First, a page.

In the vast and intricate world of plant care, the future is blossoming with incredible potential - and a large portion of that potential is being fueled by advancements in artificial intelligence (AI) and Machine Learning (ML).

Imagine having an on-demand botanical or horticultural expert that's available 24/7, capable of answering your questions from the basic to the complex, and continuously learning about the latest research and plant care techniques. This isn't a dream of the future – it's largely a reality today, thanks to large language AI models like GPT-4 and Claude 2.

It is even possible to run your own local large language model with surprisingly decent performance now with a modern "Gaming" PC, thanks to major advancements in open source AI models like Mistral and the inferencing software used to chat with them (I sense a future blog post about this here!). 

The Challenge of Information Overload

In a time when information overload is prevalent, finding trustworthy and unbiased guidance about plant care can be like searching for a needle in a haystack. The internet, with its vast array of content, is a double-edged sword. While it provides us with an ocean of knowledge, it also harbors biases and misinformation. These can often be driven by competing interests like corporate agendas, the pursuit of viral fame, or simply a lack of accurate knowledge. In this landscape, the quality and reliability of content can become dubious.

The challenge is further compounded by the sheer volume of information available. This glut of information makes discerning high-quality, evidence-based advice exceptionally difficult. Well-intentioned but underinformed influencers and social media users often further propagate or perpetuate myths. From blog posts and academic articles to social media posts and videos, the volume of plant care and horticultural advice online is staggering, making it difficult for individuals, especially those new to plant care, to discern which advice is reliable and which is not. AI may, in fact, not only help with generating content and data, but possibly curating and selecting from it in a more efficient way than humans can alone, as well.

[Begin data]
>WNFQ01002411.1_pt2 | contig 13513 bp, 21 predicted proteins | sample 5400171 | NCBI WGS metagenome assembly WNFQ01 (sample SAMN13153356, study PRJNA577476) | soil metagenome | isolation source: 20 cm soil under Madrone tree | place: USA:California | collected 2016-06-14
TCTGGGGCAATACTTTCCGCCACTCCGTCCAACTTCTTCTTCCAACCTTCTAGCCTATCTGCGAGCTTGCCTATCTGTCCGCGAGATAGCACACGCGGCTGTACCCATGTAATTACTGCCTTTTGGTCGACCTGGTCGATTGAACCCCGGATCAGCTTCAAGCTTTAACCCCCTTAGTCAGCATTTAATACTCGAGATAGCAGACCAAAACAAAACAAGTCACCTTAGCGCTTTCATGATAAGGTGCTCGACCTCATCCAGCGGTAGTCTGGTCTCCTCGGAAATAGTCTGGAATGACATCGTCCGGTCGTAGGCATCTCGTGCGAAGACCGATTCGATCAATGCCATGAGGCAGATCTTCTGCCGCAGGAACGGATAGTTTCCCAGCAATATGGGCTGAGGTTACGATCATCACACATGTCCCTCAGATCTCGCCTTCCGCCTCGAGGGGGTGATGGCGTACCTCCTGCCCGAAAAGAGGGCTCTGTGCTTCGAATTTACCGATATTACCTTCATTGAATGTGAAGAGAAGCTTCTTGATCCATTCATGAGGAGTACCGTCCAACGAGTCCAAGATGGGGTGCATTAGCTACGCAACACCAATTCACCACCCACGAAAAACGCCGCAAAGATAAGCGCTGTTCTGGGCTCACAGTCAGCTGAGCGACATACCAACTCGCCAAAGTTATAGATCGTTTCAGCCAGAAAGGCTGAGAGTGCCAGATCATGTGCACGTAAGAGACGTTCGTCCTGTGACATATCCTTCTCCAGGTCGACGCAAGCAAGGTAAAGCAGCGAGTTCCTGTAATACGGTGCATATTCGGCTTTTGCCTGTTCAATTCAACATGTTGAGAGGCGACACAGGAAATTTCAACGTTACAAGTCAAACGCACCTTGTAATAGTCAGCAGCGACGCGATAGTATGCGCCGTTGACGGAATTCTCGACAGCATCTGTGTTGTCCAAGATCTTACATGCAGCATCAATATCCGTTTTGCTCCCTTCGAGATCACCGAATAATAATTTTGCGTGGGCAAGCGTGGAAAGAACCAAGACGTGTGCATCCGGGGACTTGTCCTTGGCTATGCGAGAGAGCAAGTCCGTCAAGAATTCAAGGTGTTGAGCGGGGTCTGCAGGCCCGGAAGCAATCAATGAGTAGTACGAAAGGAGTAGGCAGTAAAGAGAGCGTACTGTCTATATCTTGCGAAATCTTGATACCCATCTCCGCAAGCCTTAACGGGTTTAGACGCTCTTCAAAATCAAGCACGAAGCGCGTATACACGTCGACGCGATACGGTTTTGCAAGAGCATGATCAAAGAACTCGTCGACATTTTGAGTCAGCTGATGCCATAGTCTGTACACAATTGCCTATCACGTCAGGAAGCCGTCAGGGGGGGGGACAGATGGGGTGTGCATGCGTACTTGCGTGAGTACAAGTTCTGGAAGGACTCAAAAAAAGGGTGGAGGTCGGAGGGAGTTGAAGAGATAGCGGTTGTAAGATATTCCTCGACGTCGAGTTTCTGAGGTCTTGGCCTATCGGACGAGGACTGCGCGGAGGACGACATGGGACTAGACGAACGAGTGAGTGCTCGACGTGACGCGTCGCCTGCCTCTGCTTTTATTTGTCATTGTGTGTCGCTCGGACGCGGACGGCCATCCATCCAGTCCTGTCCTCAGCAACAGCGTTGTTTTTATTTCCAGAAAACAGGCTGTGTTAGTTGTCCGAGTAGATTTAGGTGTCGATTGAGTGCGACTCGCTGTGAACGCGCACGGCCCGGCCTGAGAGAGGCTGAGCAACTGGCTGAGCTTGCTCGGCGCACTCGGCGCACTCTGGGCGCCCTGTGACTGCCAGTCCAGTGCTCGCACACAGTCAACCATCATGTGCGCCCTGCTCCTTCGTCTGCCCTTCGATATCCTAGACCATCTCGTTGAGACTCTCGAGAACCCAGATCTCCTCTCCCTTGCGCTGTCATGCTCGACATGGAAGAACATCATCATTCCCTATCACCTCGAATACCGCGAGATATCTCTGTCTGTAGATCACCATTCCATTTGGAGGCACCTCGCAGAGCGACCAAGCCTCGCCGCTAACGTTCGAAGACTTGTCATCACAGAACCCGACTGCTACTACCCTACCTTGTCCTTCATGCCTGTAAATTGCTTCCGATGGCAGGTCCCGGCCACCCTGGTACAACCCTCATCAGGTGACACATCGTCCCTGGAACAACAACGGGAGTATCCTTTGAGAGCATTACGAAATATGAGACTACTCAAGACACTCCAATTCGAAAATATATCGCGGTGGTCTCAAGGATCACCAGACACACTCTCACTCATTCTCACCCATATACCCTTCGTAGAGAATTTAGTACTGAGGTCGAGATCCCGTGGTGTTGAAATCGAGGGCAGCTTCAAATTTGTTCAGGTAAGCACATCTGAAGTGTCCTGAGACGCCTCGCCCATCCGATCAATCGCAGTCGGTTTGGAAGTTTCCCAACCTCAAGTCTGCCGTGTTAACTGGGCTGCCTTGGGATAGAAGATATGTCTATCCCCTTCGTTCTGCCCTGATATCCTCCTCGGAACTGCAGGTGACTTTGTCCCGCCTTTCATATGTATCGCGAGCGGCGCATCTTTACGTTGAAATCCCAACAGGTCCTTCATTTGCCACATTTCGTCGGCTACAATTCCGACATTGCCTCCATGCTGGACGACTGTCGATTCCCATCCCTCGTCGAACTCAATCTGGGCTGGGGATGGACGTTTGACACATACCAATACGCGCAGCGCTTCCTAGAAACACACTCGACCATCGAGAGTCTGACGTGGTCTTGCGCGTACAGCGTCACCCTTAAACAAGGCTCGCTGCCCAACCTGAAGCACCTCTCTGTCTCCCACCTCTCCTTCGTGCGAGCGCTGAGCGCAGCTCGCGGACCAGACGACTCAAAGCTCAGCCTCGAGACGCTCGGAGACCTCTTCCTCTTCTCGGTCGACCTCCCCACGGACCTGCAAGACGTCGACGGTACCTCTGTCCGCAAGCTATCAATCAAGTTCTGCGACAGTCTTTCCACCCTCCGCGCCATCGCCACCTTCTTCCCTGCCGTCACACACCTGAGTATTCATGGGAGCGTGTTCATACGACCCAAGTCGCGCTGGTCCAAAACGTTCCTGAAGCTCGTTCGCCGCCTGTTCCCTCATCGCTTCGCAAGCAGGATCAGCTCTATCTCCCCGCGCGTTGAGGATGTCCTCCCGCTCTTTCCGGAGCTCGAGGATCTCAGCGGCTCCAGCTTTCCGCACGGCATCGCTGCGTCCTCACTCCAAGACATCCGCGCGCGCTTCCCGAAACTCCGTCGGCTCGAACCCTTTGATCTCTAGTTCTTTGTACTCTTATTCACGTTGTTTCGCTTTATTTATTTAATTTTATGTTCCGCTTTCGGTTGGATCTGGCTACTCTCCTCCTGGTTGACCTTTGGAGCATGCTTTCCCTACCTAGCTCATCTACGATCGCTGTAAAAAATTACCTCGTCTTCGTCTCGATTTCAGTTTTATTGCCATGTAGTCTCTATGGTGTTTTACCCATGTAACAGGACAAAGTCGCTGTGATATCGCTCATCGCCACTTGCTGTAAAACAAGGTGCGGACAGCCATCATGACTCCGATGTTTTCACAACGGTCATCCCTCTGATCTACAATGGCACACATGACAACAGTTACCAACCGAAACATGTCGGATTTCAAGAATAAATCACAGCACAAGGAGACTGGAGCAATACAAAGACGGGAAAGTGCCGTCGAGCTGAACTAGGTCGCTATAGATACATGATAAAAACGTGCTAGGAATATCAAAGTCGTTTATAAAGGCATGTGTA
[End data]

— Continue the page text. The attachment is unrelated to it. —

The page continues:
AI: A (Potential) Beacon of Reliability

We may find AI really shines for certain use cases over others - horticulture may very well be one of the premier fields for the emerging technology. With AI-powered plant care assistance, you could theoretically bypass the noise and bias of the internet at large, and gain access to information that is free from the influence of ulterior motives, assuming the dataset the AI was trained on is free from these negative influences or polluted data. AI researches are finding interesting and novel ways to incorporate new information and extend the knowledge and expertise of models for certain esoteric fields.

The algorithms driving most AI models are designed to sift through extensive troves of data, that itself has come from either humans or other bots. One would hope that an AI offering horticultural advice would be trained on a plethora of plant care resources, scientific studies, and expert advice so that it could provide you with accurate and impartial insights - transparency in training techniques, training data, and development of tools to verify information accuracy in this regard will be critical for the future of integrating AI technology into our world and workplaces, in my opinion.

It's important to remember that the quality of AI advice is only as good as the data it's trained on. If the training data is biased or inaccurate, the AI's advice will reflect those flaws. This is why it's crucial to use high-quality, unbiased data when training a base model or extending the knowledgebase an AI model has access to, and that the right model for the right task is used. 


The Human vs AI Margin of Error

At this point in time, it's definitely worth mentioning that these large language AI models still occasionally get it wrong (and I mean, convincingly and confidently wrong), but the results are incredibly interesting especially when compared to the human margin of error in advising on similarly complex techniques (like horticultural tasks).